Rick Ross' Hood Billionaire' solid, but formulaic
Youtube/VEVO

Over his past few albums, Miami rapper Rick Ross has been pushing his “Maybach Music” sound, which is a more sophisticated version of down south rap that has the vibe of South Beach. But despite the shift in sound, Ross' records still comes up sounding formulaic, playing to a certain formula, and not deviating from it.

But on Hood Billionaire, Ross has made a return to his early days, with a harder sound and tracks that has more juice to them. But the album as a whole is still formulaic, as it doesn't expand on the Maybach sound.

Hood Billionaire is laced with tracks that details the life of a drug dealer who has turned into a billionaire. Nowhere is that implicated more than on the title track, which is a throwback to his Port of Miami days with a back beat that goes hard, and lyrics that details the album perfectly.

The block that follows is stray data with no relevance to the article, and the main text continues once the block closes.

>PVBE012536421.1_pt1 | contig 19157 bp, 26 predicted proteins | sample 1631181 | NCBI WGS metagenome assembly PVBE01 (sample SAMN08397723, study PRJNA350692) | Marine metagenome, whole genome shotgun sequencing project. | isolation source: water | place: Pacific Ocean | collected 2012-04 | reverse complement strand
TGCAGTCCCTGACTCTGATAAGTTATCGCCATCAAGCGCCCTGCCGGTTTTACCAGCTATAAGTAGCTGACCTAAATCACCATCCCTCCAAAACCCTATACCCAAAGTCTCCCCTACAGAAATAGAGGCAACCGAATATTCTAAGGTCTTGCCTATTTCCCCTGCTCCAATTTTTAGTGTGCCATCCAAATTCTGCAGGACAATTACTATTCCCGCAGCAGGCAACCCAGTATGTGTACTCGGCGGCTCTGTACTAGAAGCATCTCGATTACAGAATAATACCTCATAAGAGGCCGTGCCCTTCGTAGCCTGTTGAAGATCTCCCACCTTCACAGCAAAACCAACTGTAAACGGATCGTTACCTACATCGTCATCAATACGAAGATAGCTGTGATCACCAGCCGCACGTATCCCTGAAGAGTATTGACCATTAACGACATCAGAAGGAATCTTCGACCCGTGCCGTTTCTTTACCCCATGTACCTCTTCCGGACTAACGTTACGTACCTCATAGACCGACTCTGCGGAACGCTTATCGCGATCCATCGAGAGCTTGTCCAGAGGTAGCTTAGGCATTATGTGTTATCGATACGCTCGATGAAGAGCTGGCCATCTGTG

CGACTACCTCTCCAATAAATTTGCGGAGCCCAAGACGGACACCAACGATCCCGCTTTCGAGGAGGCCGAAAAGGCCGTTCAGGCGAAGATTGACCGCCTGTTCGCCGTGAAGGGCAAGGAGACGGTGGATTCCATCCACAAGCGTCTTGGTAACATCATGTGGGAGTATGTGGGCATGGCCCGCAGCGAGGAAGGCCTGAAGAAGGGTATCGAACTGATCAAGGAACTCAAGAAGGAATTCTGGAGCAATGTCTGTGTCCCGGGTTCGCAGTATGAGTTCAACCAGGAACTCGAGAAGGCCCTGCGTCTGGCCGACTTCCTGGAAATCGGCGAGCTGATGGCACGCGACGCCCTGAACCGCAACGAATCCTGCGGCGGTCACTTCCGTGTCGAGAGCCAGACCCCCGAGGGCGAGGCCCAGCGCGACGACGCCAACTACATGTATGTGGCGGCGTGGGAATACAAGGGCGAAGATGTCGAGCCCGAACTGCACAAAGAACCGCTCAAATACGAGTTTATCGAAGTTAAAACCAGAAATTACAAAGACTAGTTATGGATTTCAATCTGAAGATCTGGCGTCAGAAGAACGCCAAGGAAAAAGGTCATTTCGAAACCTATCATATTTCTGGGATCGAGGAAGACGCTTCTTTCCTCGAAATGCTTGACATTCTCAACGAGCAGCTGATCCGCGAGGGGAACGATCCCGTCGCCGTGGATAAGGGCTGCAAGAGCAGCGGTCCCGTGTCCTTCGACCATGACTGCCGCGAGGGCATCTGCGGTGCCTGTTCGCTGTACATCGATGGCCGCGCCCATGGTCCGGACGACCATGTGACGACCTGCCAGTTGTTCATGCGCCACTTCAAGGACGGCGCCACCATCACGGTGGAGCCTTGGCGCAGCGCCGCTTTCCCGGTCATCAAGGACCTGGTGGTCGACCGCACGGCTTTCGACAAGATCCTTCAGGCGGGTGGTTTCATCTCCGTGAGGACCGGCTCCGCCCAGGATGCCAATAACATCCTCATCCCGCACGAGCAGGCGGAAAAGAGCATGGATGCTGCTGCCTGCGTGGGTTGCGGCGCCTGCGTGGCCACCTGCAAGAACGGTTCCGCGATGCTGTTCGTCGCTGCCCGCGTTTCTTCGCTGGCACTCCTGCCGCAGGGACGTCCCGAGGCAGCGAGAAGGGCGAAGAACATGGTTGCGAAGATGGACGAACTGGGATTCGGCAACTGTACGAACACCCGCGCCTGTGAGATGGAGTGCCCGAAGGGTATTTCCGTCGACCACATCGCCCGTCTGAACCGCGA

“Coke Like the 80’s” has a slowed-down tempo to it that has easy-to-remember lyrics to them, “Heavyweight,” featuring Slab, sounds harder than anything on his recent releases, and “Neighborhood Drug Dealer” follows in the same vein as the title track, that introduce Ross as “your neighborhood drug dealer.”

The standout track on Hood Billionaire is “Elvis Presley Blvd,” Ross’ homage to the home of the dark side of down south rap, Memphis. In collaboration with Memphis rap legend Project Pat, the track has a dark beat to it that matches the tone of the track perfectly.

As is with most Ross releases after Port of Miami, Hood Billionaire has its share of filler tracks. “If They Knew,” featuring K. Michelle, has a nice beat to it, but the lyrics are redundant, and a track like this has been done 50 times before, “Brinstone” has a nice sound to it, but the classic sound is a little played out, and Boosie Badazz kind of brings down an otherwise fine “Nickel Rock,” and “Trap Luv,” featuring Yo Gotti is a little too slow and syrupy.

Despite some rough patches and Ross' infamous rudimentary lyrics, Hood Billionaire is a pretty solid outing for Ross. This album won't wow anyone, as it plays to the same formula as his previous albums and reeks of un-originality, but Hood Billionaire is still worth a listen if your a down south rap fan.